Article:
Offensive or deceptive advertising is also considered unfair, along with the other unfair activities specifically noted in the By-Law on Commercial Advertising and Unfair Commercial Activities (“By-Law”) published in Official Gazette number 29232, on 10 May 2015. The noted examples are categorized as either “deceptive” or “offensive” commercial activities. , the burden of proof regarding the commercial activity’s fairness will rest with the advertising party.

Fines and penalties

When issuing administrative fines, the Board will assume (Article 7(2) of the By-Law):

– The violation occurred nationwide if it was committed by an institution which holds a:

– Broadcasting license; or

– Nationwide broadcasting license.

– The violation occurred locally if it is committed by:

– An institution which holds a local broadcast license, or

– Institutions broadcasting via satellites.

– The distribution occurred nationwide if the provinces which a periodical was distributed to 25% of Turkey’s population or more.

Depending on the violation’s nature, the Board may issue fines and measures separately or collectively.

The 2017 caps for administrative fines relating to breaches of Article 61 are:

For violations of Article 62, the Board can:

– Detain the offender for up to three months; and/or

– Impose an administrative fine of up to 6,034 Turkish Lira, which increases to 60,353 Turkish Liras for nationwide violations. 

If a violation is repeated within a given year, the Board can increase fines by up to 10 times these amounts. 

Administrative fines must be paid within 30 days of being notified of the Board’s decision. 

Disputing fines and penalties imposed by the Board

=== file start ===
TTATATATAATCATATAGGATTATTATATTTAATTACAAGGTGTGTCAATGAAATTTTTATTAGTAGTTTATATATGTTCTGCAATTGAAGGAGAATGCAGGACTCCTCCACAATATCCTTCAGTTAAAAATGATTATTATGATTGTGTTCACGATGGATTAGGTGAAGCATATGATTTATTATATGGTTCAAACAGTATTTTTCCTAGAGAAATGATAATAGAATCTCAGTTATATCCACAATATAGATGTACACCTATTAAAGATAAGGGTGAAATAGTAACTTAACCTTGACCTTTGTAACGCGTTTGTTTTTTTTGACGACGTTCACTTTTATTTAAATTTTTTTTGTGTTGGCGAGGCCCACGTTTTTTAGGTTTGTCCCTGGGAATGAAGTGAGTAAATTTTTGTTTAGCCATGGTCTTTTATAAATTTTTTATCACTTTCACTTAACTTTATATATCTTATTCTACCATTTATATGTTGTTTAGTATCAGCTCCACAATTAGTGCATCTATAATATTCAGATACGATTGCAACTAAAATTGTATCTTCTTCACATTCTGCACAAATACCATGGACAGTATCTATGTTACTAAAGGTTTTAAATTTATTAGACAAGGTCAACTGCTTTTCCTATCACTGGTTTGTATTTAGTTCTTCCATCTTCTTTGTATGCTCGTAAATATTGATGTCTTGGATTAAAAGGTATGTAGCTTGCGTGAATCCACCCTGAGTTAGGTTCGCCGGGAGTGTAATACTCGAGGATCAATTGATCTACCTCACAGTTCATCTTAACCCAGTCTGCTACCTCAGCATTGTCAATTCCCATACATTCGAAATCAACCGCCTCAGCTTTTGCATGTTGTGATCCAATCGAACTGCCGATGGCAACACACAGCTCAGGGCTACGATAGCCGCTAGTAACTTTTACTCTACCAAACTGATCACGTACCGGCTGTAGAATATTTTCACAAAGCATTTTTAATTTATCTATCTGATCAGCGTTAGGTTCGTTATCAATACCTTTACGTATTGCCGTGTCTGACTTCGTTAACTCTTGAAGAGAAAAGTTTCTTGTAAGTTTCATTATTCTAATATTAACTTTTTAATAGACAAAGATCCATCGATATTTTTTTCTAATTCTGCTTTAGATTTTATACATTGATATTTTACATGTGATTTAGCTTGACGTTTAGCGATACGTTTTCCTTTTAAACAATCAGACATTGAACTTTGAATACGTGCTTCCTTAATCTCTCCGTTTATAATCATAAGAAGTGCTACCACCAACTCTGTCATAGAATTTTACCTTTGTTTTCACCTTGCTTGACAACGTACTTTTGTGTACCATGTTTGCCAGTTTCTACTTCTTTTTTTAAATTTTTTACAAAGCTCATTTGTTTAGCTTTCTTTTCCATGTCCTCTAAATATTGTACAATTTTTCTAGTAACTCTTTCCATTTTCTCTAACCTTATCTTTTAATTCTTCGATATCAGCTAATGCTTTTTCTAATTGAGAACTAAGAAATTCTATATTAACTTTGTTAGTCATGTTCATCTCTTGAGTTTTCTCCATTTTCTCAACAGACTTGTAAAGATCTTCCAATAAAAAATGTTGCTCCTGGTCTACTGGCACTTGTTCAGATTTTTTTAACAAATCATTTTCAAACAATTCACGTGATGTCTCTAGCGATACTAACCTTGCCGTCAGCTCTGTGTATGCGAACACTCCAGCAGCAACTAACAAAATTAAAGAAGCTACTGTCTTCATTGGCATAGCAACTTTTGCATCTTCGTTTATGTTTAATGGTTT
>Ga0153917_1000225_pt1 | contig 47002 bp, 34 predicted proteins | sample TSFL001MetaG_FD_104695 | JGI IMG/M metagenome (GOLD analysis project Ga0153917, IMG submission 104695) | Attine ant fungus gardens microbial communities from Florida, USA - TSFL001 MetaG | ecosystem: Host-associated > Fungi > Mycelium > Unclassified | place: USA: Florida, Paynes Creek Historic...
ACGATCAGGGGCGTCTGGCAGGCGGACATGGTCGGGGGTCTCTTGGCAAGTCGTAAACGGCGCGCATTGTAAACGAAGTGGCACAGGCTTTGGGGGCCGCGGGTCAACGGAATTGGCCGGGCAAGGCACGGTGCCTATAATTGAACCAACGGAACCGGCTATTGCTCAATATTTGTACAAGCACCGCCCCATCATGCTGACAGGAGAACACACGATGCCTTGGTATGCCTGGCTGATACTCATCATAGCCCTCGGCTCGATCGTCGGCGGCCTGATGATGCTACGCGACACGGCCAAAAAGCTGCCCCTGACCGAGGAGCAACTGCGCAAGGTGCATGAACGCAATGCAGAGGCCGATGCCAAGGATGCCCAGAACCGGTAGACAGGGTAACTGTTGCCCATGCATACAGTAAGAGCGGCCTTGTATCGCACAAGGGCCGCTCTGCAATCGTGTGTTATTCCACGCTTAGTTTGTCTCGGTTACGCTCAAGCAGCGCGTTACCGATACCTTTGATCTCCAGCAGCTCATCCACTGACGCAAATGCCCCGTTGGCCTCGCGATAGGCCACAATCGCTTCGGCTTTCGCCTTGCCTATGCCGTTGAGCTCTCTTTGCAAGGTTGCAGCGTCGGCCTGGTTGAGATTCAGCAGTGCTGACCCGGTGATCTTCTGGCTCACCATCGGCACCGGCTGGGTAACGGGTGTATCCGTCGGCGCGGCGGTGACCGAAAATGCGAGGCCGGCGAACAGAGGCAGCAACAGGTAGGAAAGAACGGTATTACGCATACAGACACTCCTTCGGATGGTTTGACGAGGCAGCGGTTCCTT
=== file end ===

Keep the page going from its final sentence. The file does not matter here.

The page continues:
Administrative remedies can be taken against the fines and measures issued by the Board (Articles 78(2) and 78(3) of the Law, as per Administrative Judgement Procedure Law number 2577). Such a lawsuit must be filed in an administrative court within 30 days of being notified of the Board’s decision.

However, disputing the Board’s decision via the administrative courts will not stop the Board’s decision being executed. Therefore, the offending advertisement could still potentially be suspended, or the violating party would still have to pay the administrative fines.

Even if other legislation outlines different judicial remedies against decisions by administrative courts, decisions in this context should still be appealed to the regional administrative court within 30 days.

Decisions given by administrative and tax courts on tax lawsuits worth 5,000 Turkish Lira or less are final.

The appeal procedure for administrative fines and measures lasts around two to three years, from the judgment request through to receiving a final decision.

Conclusion

Given the volume of fines issued by the Board during 2017 and severely escalating fines for recidivist acts, companies would be wise to understand their obligations and responsibilities for commercial advertising. This is particularly so since the substance of any sanction from the Board will apply even while the offending party disputes this decision via the administrative court system.

Additionally, some measures which should have been regulated in the law are regulated in by-laws and, thus, the executive body can narrow down the scope of advertising contrary to the legislative body’s purpose.

These factors mean it is crucial to conduct proactive preventive legal and compliance reviews regarding commercial activities and advertisements, to identify and address any issues and prevent these developing into administrative disputes before the Board.